Last Updated on 13th January 2019 by Mark
I had a couple of questions from a reader of my website recently about investments. I started to type a response then I thought it might be interesting to post it publicly instead in case others may be curious.
QUESTION 1 – “Why do you prefer to work with USD for some investments”
ANSWER – There are a few reasons:
1. The first is that I worked for large software companies and US Dollars as how I was paid much of the time. I haven’t seen any reason to change that as of yet.
2. The second reason is that investing in USD allows me to invest in USD denominated assets such as ETF’s (Electronically Traded Funds). Why do I prefer this? Because as you can read in my Growth Portfolio and Backtesting pages, historical data on US assets is more available than data from other markets (including the UK and Mainland Europe). The US has data on some markets for over 100 years. Backtesting for long periods of time in the past (using tools like Portfolio Visualizer, my favorite) is certainly no guarantee of future results, however markets are just a reflection of human emotions, and historically they seem to do the same things over and over again, in cycles and waves, so it gives me a little more confidence that there is a fair chance this will continue.
3. Third reason is that US markets have outperformed most other markets historically year over year for the last 100 years.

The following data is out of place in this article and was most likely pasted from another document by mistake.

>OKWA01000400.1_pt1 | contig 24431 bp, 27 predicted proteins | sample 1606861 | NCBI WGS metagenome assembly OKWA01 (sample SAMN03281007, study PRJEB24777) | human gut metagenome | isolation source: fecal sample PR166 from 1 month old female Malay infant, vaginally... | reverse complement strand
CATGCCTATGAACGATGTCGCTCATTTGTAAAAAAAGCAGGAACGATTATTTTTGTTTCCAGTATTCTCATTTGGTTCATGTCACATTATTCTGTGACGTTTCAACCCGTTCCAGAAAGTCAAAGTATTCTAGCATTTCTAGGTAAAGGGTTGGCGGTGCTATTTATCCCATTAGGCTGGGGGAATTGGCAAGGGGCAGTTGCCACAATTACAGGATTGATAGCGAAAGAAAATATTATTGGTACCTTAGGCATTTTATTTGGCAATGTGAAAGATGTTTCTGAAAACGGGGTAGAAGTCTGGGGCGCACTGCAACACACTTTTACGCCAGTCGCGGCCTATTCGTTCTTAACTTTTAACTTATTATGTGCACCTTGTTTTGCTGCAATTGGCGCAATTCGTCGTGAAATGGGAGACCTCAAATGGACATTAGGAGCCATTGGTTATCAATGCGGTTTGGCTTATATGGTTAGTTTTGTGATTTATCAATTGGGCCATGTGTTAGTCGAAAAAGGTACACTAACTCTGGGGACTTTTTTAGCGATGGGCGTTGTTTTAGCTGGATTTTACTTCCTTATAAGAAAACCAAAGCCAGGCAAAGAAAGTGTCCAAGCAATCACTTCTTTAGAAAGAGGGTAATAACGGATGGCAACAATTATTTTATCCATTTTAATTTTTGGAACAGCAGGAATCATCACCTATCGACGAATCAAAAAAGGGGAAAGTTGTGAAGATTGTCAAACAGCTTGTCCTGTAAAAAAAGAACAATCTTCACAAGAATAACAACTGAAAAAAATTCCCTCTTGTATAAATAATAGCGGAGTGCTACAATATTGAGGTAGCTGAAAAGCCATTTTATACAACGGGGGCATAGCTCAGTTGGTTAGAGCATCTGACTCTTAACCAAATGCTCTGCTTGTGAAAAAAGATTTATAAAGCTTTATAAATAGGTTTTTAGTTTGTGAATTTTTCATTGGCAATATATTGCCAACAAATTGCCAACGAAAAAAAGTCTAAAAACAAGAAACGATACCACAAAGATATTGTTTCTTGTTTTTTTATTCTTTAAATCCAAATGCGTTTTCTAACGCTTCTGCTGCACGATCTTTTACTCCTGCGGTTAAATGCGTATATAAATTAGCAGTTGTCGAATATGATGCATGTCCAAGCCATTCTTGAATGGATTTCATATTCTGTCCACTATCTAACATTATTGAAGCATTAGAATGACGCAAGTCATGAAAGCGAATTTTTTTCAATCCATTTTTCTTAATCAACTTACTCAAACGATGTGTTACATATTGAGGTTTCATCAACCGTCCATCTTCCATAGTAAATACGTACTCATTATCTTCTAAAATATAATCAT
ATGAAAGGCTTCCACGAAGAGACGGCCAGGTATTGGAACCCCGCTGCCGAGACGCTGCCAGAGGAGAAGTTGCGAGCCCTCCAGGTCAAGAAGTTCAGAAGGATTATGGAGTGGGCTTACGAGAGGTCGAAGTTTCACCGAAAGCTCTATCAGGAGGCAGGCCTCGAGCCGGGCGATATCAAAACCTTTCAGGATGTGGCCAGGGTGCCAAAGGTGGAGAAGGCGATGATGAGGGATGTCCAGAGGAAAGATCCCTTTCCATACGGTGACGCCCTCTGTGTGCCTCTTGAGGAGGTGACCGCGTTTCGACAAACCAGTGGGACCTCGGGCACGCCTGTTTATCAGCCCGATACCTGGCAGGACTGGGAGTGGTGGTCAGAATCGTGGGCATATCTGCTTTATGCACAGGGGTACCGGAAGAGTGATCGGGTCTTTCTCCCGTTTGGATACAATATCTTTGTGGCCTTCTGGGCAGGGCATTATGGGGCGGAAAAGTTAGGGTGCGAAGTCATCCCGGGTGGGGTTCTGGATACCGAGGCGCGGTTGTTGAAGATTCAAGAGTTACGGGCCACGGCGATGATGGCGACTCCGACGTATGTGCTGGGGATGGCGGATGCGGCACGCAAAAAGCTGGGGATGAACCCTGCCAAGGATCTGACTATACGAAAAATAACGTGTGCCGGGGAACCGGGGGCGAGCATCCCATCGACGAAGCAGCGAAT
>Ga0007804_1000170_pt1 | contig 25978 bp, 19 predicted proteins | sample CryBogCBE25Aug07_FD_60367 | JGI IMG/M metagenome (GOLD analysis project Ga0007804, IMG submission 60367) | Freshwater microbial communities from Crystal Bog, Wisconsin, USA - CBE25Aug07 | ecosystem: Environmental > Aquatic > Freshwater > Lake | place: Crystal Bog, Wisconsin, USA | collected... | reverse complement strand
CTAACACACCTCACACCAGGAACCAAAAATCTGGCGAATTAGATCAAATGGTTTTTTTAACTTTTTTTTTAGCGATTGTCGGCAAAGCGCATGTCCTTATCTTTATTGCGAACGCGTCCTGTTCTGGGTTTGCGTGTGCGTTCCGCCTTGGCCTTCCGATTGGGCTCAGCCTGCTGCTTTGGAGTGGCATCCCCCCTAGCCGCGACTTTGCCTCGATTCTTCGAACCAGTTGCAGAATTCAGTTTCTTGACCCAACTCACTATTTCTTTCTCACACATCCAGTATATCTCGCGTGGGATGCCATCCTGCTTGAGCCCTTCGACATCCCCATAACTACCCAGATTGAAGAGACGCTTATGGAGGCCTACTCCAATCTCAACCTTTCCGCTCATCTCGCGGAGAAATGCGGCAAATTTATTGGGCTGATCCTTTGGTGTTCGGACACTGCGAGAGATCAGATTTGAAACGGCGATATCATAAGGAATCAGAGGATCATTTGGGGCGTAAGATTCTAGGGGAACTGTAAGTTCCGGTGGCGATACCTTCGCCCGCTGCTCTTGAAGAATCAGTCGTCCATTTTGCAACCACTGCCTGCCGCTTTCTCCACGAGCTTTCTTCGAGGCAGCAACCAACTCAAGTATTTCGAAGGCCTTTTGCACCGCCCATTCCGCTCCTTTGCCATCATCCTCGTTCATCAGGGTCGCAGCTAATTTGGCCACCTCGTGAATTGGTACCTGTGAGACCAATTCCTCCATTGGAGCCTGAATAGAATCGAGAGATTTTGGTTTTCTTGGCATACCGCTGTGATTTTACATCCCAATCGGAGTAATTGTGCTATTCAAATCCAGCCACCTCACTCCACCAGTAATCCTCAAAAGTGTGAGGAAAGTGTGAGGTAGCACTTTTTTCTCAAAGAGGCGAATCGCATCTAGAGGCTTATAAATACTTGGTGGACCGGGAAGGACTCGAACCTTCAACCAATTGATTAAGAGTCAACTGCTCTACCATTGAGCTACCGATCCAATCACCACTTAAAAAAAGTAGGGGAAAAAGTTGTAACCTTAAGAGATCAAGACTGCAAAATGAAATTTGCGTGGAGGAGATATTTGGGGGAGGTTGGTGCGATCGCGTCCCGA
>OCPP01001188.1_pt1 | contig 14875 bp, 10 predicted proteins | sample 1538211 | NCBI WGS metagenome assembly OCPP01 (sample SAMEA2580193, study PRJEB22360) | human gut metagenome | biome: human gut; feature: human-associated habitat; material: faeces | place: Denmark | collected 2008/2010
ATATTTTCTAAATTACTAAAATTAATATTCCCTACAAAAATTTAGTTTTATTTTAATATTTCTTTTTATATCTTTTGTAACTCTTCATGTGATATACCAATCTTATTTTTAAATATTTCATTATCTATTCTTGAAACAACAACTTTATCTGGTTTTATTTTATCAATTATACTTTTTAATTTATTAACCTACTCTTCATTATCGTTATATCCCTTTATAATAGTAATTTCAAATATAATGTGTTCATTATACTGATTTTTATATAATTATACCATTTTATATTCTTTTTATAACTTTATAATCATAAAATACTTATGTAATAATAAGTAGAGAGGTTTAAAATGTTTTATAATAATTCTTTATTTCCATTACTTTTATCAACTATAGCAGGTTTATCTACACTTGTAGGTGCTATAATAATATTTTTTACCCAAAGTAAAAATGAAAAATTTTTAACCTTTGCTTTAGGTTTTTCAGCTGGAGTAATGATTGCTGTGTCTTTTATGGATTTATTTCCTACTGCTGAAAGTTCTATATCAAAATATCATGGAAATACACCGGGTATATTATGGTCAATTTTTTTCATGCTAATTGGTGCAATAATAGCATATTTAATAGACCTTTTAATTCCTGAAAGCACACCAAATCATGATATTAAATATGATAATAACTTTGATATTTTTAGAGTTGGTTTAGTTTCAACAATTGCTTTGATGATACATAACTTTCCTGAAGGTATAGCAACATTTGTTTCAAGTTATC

4. The last reason really makes a lot of sense to me. The US Dollar is the world reserve currency (Google this for more info but it basically means that most countries trade things like oil, gold and other commodities in USD, even if they are not trading with the USA as it is seen as a more stable and safe haven currency. Here is the actual definition). As such, it is one of, if not the strongest currency in the world. In the long run, it has been on an uptrend for many years against other major currencies (see charts below). As I live between the UK and Portugal and therefore use GBP and Euros for most of my purchases, it means that just leaving my investments in USD, even if in some crazy way the investments don’t make money in the markets, I still have a good chance of keeping up with some inflation through currency appreciation.
Here are monthly charts of the EUR/USD & GBP/USD for the last 10 years. Dollar is rising, and/or other currencies are falling.
QUESTION 2 – “Why do you keep all your physical gold outside the UK?”
ANSWER – Because keeping all of my eggs in one basket is a big no-no in my world. Gold is an excellent asset to diversify to other countries and continents, as it is not only part of my Growth Portfolio so I must own some, but it is also a physical asset which you can take to any gold dealer, pawn broker or jewelry shop in almost any country, and sell for local currency. Throughout history, stable countries have overnight turned into dictatorships or military states, dictators and governments have seized and confiscated assets of the common man and his family. Now, if you’re living in the UK, Mainland Europe or the USA, this might sound a little far-fetched, and hopefully it will never happen. But it has in similar places throughout history (Portugal was a dictatorship until about 40 years ago). Personally though, I just sleep better at night knowing that at any time I can get on a plane, or jump in to my car and drive to another country where I have some gold. Once there I immediately have an asset that I can turn in to cash to buy food and shelter.
Never forget (if you knew already) that in 1933 in the USA gold was confiscated by the government overnight. Would it happen again? In your country? I hope not, but better safe than sorry.
Paranoid? Maybe, but if you have to store gold somewhere, why not spread it about? It doesn’t cost any more and having the extra layer of safety for an emergency never hurt anyone.